• Of the six items of the so-called historic Nairobi package, two were of particular interest to India – a permanent solution to the issue of public stockholding for food security and special safeguard measure (SSM) to protect farmers from import surges.

1. ISSUE OF CONSENSUS-DRIVEN PRINCIPLE:

  • In October, WTO had an informal Trade Negotiations Committee (TNC) meeting with the World Bank and the International Monetary Fund (IMF).

  • The three chiefs of the WTO, IMF, and World Bank issued a report, ‘Reinvigorating Trade and Inclusive Growth’ at the meeting.

  • The report prepared by the WTO secretariat along with the secretariats of the IMF and the World Bank advocated the termination of the principle of consensus-based multilateral rule-making for pursuing plurilateral negotiations in new issues.

  • The report has called for negotiating new “rules” in five areas--electronic commerce, investment facilitation, disciplines for micro, small and medium enterprises (MSMEs), domestic regulation for services, and gender--that would penetrate into the autonomous space of domestic regulatory structures.

Reasons given in the report:


  • The WTO Secretariat has opted for a change by setting aside the consensus principle on grounds that it is disrupting the negotiating activity at the global trade body.

  • The WTO has argued that “the practice of bundling negotiating issues together in giant, all-or-nothing trade rounds (based on the Single Undertaking) has become extremely difficult to manage”

  • The report suggested that the “single-undertaking approach”, which implies that nothing is agreed until everything was agreed as in the Doha negotiating framework “became increasingly vulnerable to delays and deadlocks as progress on more feasible issues was held back by a lack of progress on more controversial and intractable ones”.

  • In certain areas, especially those emerging issues where policy innovation is needed and where not all 164 WTO members are equipped or ready to engage, some countries wish to move further and faster than others, and are doing so.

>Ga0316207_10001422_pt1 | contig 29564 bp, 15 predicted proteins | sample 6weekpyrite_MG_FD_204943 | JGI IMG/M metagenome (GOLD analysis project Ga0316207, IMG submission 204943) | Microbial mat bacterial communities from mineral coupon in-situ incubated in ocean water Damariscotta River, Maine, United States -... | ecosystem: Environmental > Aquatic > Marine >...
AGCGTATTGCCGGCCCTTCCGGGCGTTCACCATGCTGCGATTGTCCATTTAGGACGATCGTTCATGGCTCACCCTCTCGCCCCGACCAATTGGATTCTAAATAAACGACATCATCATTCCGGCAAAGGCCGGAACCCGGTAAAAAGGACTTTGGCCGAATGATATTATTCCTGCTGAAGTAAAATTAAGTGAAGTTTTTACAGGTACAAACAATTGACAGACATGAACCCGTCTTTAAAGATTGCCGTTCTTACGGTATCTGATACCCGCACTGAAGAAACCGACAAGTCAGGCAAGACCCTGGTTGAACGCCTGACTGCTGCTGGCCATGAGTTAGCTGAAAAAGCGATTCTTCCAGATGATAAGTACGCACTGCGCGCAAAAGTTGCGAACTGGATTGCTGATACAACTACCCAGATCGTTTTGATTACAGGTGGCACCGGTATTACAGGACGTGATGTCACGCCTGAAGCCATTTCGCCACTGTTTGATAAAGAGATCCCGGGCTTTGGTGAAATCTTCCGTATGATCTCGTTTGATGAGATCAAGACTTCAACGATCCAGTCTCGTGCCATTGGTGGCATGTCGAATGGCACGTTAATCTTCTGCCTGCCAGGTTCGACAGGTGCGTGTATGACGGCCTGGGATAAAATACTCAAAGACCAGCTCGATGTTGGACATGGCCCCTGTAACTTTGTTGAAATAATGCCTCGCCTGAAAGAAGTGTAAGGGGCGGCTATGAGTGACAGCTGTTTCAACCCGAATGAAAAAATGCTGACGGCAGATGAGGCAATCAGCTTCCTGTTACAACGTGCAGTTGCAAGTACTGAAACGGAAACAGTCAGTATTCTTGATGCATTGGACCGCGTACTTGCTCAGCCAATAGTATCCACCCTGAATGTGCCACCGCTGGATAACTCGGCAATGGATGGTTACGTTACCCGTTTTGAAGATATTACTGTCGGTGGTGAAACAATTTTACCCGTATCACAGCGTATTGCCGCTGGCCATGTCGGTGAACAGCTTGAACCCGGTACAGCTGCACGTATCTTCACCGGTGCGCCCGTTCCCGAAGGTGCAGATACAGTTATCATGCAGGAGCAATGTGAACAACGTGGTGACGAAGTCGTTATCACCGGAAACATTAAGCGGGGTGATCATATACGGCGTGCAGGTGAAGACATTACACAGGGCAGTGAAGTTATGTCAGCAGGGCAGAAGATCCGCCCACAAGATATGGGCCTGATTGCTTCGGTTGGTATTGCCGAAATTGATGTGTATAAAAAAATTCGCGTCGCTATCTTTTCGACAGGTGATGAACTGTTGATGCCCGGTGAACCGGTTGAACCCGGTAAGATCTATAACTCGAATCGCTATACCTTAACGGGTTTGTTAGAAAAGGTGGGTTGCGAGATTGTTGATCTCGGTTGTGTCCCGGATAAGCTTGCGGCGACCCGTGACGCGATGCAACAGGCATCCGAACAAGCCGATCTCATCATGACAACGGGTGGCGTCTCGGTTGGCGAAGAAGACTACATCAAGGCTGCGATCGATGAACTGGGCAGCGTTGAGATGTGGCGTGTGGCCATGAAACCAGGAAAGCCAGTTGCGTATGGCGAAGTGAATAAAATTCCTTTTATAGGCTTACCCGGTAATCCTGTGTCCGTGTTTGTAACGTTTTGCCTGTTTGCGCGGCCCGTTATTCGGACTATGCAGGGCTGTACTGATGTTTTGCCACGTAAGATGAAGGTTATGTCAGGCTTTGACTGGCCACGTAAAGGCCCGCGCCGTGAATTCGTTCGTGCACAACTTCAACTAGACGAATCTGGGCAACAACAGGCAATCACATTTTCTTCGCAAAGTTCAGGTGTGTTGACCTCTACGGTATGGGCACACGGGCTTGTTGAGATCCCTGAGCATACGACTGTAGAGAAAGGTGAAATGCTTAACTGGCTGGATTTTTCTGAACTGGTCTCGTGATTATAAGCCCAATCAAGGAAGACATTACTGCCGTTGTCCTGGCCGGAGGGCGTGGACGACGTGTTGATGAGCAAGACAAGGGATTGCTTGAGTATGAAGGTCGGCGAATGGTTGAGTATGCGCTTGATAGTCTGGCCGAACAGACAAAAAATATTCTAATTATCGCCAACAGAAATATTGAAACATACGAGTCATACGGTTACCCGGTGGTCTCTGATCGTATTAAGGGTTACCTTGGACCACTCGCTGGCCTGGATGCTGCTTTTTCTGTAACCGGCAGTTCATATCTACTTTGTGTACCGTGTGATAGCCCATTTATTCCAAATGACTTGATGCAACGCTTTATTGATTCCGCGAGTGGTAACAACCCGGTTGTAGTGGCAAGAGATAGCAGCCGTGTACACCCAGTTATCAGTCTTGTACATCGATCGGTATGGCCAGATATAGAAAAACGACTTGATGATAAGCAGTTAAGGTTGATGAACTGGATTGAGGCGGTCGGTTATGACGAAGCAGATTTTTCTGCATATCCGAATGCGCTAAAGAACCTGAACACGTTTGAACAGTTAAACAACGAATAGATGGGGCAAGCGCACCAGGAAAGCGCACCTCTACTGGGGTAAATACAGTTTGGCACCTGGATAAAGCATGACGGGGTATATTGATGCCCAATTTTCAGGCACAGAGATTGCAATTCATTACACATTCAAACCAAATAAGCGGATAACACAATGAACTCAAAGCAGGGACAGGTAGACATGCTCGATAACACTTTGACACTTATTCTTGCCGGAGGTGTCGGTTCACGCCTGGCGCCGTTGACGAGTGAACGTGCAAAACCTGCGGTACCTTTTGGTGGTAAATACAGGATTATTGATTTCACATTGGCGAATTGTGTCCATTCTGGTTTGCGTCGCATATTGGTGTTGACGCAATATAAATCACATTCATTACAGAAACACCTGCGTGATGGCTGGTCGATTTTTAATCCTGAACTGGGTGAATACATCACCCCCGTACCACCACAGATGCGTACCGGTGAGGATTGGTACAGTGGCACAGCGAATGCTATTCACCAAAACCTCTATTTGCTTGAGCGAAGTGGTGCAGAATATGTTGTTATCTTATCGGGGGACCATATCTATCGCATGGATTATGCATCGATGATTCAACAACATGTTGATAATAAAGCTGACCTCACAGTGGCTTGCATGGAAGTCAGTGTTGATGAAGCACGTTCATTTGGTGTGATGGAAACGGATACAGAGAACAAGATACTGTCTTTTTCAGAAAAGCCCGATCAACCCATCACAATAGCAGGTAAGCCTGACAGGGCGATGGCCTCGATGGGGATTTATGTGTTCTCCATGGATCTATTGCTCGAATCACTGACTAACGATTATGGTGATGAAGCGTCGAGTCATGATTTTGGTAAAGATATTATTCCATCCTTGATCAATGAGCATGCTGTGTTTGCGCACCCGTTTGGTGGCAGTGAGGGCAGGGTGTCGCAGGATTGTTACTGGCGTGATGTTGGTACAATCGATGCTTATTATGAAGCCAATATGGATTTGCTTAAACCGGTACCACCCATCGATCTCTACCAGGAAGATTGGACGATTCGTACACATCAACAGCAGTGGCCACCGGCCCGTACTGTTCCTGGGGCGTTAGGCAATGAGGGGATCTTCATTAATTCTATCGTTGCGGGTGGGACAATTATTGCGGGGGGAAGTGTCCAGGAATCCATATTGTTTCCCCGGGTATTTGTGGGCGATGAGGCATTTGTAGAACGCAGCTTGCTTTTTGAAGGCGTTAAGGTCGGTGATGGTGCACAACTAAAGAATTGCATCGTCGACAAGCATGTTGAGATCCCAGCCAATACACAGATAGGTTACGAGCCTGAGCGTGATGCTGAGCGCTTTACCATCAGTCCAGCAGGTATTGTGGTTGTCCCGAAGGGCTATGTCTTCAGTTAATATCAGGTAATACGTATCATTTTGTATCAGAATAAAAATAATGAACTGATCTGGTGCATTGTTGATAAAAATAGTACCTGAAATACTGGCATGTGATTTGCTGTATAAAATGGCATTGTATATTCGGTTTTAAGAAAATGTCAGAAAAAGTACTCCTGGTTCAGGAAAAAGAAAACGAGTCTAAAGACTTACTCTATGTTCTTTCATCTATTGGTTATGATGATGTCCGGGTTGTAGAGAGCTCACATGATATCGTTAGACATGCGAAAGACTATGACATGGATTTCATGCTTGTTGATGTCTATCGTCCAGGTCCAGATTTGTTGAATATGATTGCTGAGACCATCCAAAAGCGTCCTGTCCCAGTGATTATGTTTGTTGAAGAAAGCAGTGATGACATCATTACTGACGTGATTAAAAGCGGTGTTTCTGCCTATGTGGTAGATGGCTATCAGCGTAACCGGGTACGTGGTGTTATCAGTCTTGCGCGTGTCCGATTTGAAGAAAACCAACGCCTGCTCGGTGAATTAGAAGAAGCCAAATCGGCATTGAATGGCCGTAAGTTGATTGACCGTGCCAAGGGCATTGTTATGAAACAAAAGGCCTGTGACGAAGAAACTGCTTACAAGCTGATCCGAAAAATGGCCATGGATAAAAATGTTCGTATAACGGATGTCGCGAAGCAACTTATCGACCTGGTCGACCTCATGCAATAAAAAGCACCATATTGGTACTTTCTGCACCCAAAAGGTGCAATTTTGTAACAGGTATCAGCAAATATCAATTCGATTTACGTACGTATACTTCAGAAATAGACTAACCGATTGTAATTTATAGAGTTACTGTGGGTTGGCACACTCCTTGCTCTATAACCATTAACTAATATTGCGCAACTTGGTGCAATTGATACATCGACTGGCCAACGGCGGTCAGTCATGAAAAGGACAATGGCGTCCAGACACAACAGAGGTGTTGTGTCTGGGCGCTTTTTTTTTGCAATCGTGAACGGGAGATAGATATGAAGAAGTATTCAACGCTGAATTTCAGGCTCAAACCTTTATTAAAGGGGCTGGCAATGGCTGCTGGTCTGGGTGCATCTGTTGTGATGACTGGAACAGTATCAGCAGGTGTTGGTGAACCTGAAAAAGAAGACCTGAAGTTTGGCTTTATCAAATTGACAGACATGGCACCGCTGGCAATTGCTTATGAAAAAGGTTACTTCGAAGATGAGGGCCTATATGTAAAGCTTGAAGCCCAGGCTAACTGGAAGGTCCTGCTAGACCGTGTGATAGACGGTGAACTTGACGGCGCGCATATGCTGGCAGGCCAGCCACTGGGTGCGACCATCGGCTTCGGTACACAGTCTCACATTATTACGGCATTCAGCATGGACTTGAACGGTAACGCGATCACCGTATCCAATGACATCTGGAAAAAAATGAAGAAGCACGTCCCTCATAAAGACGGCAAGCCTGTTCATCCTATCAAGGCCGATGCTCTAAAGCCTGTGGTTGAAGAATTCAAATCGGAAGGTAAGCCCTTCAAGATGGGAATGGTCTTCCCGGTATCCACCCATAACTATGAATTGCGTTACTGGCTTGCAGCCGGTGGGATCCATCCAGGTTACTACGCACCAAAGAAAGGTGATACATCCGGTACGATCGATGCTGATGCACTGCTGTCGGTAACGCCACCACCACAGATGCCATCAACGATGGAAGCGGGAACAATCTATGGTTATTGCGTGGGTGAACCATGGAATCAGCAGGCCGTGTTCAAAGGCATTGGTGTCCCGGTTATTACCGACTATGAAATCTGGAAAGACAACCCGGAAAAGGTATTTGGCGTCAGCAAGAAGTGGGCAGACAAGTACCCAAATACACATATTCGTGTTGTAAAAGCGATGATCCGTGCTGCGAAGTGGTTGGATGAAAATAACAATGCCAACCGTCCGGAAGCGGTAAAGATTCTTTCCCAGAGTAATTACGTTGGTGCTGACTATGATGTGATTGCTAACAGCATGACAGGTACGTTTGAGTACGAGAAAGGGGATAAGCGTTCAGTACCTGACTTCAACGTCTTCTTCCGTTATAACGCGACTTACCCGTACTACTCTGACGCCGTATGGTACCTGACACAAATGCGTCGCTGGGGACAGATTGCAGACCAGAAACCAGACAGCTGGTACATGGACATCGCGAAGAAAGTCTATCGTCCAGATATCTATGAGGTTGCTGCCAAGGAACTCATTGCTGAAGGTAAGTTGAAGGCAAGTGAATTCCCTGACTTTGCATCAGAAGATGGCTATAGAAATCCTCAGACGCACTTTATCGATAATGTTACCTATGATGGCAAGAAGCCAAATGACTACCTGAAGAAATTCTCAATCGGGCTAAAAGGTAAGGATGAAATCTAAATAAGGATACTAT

WTO Decision Making structure

  • Like its predecessor, the GATT, the WTO operates as a rules-based, member driven organization.

  • All major decisions are made by the membership as a whole, with each member having an equal voice. Ordinarily, decisions are made by consensus.

  • A consensus is reached if no member formally objects to a decision.

  • In a limited range of circumstances, the WTO agreements allow for decisions to be made by voting, usually by a supermajority.

2. Issue of special and differential (S&D) treatment:

  • The other issue that may come under stress is the S&D treatment for large developing countries like India and China.

  • “Developed countries may get some developing countries like to voluntarily give up S&D. If countries like Kenya and Nigeria give up S&D benefits, that will put pressure on India.

  • It is easy to create the feeling among African countries that large emerging economies like India are taking the S&D benefits that are meant for small developing and least developed countries.

  • India need to counter that narrative.


3. Launching plurilateral negotiations on new issues:

  • The three institutions also advocated the more so-called use of plurilateral talks to help unblock trade negotiations that have failed to advance at the multilateral level.

  • Plurilateral accords are deals negotiated among a group of like-minded members that are limited to certain sectors of goods or services. Such agreements are typically easier and faster to negotiate than multilateral accords, which require a consensus among the WTO’s 164 members.

Reasons given in the report:


  • New rules negotiated through plurilaterals in e-commerce, domestic regulation, investment facilitation, disciplines for MSMEs, and gender would likely be inherently non-discriminatory, because they involve domestic regulations that cannot be easily tailored to benefit specific trade partners, making concerns about discrimination, like calculations of reciprocity,less relevant.

  • The open-plurilateral discussions are not aimed at “exchanging market access concessions, but to improve regulatory coordination, in order to minimize policy frictions and advance shared goals in a ‘least trade restrictive’ way, and they could lead to a more cooperative, less mercantilist, approach to WTO negotiations in the future”.


Accusations on India: